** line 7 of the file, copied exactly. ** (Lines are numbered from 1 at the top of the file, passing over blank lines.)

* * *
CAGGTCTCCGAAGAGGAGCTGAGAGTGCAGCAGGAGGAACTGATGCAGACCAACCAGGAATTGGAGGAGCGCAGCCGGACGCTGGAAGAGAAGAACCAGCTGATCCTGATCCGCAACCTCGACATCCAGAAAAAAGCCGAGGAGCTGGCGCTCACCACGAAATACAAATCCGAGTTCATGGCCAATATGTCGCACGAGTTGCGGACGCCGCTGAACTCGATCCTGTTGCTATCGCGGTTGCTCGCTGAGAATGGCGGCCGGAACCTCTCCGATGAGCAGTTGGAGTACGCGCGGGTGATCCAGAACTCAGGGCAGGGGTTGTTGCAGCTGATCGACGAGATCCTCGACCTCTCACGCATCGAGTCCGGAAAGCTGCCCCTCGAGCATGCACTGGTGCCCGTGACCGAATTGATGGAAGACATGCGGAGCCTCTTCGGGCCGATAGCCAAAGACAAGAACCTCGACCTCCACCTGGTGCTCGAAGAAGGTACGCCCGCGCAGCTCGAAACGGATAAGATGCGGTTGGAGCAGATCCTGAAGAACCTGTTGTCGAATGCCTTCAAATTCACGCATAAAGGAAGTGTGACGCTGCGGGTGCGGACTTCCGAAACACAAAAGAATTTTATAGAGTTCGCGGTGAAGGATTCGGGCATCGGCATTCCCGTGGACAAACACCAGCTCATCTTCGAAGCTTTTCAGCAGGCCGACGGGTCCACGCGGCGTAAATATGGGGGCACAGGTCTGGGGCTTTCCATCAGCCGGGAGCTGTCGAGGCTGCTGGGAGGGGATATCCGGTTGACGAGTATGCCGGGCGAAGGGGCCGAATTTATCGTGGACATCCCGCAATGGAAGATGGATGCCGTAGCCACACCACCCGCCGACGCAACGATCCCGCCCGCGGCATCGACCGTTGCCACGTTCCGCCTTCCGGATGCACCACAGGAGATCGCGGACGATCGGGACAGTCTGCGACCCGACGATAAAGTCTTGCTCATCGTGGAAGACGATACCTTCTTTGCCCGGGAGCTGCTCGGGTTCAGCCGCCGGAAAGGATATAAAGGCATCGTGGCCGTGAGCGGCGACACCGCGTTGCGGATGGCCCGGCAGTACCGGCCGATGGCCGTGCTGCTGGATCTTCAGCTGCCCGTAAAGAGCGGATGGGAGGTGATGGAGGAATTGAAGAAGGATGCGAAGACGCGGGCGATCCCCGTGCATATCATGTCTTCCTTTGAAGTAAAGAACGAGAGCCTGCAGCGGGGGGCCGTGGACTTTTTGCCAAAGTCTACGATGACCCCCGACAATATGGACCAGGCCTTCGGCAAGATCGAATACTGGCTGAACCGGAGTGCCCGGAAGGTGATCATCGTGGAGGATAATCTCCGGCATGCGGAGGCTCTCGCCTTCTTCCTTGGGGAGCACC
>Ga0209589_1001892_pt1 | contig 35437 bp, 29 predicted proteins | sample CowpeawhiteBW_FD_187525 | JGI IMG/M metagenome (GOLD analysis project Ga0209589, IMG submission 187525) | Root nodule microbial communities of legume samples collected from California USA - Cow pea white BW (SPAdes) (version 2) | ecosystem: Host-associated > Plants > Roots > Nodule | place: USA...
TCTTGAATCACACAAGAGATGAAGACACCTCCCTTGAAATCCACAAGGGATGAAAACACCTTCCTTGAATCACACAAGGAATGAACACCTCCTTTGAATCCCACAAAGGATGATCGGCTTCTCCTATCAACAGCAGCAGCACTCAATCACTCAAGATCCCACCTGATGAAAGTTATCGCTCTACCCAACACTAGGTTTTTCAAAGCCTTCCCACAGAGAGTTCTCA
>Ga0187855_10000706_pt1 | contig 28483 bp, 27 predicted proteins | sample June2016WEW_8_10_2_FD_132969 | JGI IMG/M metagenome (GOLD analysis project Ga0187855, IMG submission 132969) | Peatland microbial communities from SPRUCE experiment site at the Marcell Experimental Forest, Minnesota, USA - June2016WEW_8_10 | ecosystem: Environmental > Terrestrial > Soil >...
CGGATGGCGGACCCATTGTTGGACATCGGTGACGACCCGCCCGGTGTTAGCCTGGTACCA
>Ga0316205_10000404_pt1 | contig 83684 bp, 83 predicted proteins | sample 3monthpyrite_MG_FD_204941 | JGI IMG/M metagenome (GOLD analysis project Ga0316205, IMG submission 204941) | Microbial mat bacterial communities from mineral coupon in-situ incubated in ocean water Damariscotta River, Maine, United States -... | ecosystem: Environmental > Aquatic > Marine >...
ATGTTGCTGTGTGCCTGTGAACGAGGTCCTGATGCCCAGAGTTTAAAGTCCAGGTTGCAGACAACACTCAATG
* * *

ATGTTGCTGTGTGCCTGTGAACGAGGTCCTGATGCCCAGAGTTTAAAGTCCAGGTTGCAGACAACACTCAATG